Monday, March 21, 2016

Meet the Dropout

When I embark on a project I usually stick with it but today you're looking at a Dropout

I expressed my disappointment with the University of Tasmania's Introduction to Family History Course last week when I compared it with a similar offering from the University of Strathclyde. 

I am enjoying the Strathclyde course but I was totally frustrated with the course from Tasmania for a number of reasons. It was interesting, at a family history group meeting, last week that when I discussed the course with two other students they shared my concerns. I had committed to continuing with the Tasmanian course but then yesterday I realised I had quite a few things on my plate and rather than battle on my purposes would be better served by working on other things and concentrating on the Strathclyde course.

This morning I withdrew from the course at The University of Tasmania. 

A contributing factor to my withdrawal was finding, on a list of recommended reading, one of Barry J Ewell's works. I'm concerned that due diligence may not have been observed in selecting this text for the course. Surely the bona fides of a recommended author must be investigated before placing a work on a reading list. I find it most disappointing that a tertiary institution that has a commitment to high standards of ethics would use a text from someone whose reputation is in doubt.
From Module 2 Conducting Your Research
In addition one of the video lectures in the course refers to The Five steps for conducting your research developed by Mr Ewell from his book "15 Lessons, Tips, and Tricks for Discovering Your Family History" published in 2012.
From Video Lecture: Module 2 Conducting Your Research
These steps, that the lecturer told us Mr Elwell (sic) developed, look very much like the Research Process on the Familysearch Wiki, https://familysearch.org/learn/wiki/en/Research_Process.

1. Identify what you know.
2. Decide what you want to learn.
3. Select records to search.
4. Obtain and search the records.
5. Evaluate and Use the information


Last week I raised the issue of Mr Ewell with the course co-ordinator who is investigating the matter.

7 comments:

Barbs' Blog said...

Jill I have also enrolled in the Strathclyde course, the Uni of Tas Intro course seems very low-level compared to most of the uni courses I have ever done. the Strathclyde one is more focused on concepts and a deeper understanding. The Barry Ewell thing is also a worry. I will continue through I think and see what the convicts one is like. See you on the Strathclyde site. Barb.

Jill Ball said...

Thanks for the comment, Barb, and your echoing of my concerns. I won't be dropping out of Strathclyde.

Shelley Crawford said...

I wouldn't call what you are doing 'dropping out'. I'd say you were reallocating a valuable resource (your time!) to more productive use. :-)

Vicki Heneker said...

So sorry, as this seems such a silly question, but is there a button somewhere on your blog where I can "LIKE" something you have posted???? I am probably just not looking clearly....I love your blog....cheers Vicki in Adelaide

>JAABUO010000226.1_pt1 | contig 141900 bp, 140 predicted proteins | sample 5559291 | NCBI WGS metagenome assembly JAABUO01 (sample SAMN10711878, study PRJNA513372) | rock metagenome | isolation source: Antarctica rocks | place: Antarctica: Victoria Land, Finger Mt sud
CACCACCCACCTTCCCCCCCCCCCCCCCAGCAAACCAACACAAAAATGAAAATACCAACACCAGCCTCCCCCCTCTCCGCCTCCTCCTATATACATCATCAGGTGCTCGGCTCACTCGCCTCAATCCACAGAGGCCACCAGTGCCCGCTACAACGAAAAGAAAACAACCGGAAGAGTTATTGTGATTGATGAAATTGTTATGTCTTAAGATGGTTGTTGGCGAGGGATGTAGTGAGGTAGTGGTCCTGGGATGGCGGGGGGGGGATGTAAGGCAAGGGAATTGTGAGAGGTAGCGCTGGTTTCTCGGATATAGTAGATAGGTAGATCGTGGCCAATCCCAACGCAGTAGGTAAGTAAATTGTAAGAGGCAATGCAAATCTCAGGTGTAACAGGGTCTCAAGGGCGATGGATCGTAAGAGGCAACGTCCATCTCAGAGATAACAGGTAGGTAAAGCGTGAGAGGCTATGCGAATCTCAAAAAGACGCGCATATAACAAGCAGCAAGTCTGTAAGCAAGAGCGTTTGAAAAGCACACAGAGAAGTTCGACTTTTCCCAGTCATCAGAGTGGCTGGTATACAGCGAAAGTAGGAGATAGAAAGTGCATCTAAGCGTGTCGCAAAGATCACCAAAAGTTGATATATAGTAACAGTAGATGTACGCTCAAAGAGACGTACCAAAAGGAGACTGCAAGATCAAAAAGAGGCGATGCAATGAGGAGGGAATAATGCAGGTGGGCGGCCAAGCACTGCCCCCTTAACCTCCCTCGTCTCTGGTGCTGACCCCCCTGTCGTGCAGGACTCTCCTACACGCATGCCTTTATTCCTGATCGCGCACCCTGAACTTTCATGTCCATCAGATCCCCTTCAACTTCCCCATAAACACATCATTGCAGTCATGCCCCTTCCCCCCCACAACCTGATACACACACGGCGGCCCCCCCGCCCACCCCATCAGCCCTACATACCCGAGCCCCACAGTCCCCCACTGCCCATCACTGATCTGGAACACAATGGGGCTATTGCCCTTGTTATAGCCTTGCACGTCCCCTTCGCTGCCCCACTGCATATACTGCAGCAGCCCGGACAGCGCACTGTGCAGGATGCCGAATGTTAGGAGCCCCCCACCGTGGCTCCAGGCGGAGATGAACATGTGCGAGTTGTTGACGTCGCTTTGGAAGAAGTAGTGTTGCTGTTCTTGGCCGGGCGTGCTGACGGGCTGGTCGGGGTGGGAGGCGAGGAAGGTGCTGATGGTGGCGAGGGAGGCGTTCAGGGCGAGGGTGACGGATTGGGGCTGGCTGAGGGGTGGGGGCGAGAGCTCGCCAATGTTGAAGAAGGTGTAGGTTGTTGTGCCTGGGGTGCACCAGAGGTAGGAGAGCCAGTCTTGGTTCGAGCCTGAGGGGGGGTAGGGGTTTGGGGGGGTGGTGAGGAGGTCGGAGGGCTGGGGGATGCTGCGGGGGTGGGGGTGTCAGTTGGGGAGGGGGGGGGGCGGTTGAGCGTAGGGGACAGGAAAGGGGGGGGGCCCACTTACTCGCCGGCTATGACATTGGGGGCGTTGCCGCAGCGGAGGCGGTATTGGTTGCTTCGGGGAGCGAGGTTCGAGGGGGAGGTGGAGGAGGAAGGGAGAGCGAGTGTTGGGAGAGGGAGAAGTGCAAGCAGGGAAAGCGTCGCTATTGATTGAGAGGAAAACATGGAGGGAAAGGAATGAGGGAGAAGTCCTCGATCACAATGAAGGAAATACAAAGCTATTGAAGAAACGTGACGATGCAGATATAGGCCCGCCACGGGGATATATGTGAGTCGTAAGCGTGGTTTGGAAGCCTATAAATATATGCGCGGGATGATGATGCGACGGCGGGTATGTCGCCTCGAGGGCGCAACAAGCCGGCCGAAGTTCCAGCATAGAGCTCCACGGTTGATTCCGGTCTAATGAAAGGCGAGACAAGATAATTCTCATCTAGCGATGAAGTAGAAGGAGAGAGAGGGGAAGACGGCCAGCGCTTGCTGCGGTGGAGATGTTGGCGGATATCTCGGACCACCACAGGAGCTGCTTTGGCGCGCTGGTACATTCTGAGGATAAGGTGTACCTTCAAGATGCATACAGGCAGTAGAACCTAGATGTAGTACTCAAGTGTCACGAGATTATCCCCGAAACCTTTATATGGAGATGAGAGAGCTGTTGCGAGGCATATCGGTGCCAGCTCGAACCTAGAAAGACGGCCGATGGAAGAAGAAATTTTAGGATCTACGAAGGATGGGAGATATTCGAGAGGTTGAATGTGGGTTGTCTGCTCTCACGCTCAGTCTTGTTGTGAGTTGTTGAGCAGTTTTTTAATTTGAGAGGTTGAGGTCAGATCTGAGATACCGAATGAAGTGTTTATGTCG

Sandra Williamson said...

Hi Jill, just my two bobs worth,
I am also doing the Strathclyde course and the Uni of Tas Intro course concurrently - so not much blogging going on at the moment!
I am undecided about the Tas Intro course, I am learning a lot but I am fairly self driven, the course is very accessible to those who have little or no experience in either online learning and/or family history. I am not a beginner however I lack a well rounded and indepth knowledge of the techniques of family history and like many others am self taught. For these reasons I am finding the TAS course very instructive. I too was surprised by the Barry Ewell gaff but this probably reflects the pressure that staff are under in terms of time.
I love the content of the Strathclyde course but the hangout although well intentioned was full of technical problems. I think this course would be difficult for students unfamiliar with the technology to get there heads around.
I hope that Tas Intro course can work through the difficulties that it is having, as it is wonderful to have home grown and home curated content that is affordable and accessible.
Good on you however for making a choice about which course you wish to pursue - unfortunately we can't do everything including the housework!

Jill Ball said...

Thanks Vicki, pleased to see you reading my ramblings. If you are on Google+ you can click on the symbol on the bottom of the post otherwise one has to comment.

Kylie Willison said...

I'm disappointed to hear that Barry Ewell's work hasn't been removed from the UTAS course as I reported it to the university when I did the course. I was asked if I knew of any alternatives to Barry's work and I supplied a link to one of Shauna Hicks' articles which conforms to ethical and scholarly standards and is by an Australian. I hope they do act on this matter and remove links to Barry's plagiarised work.

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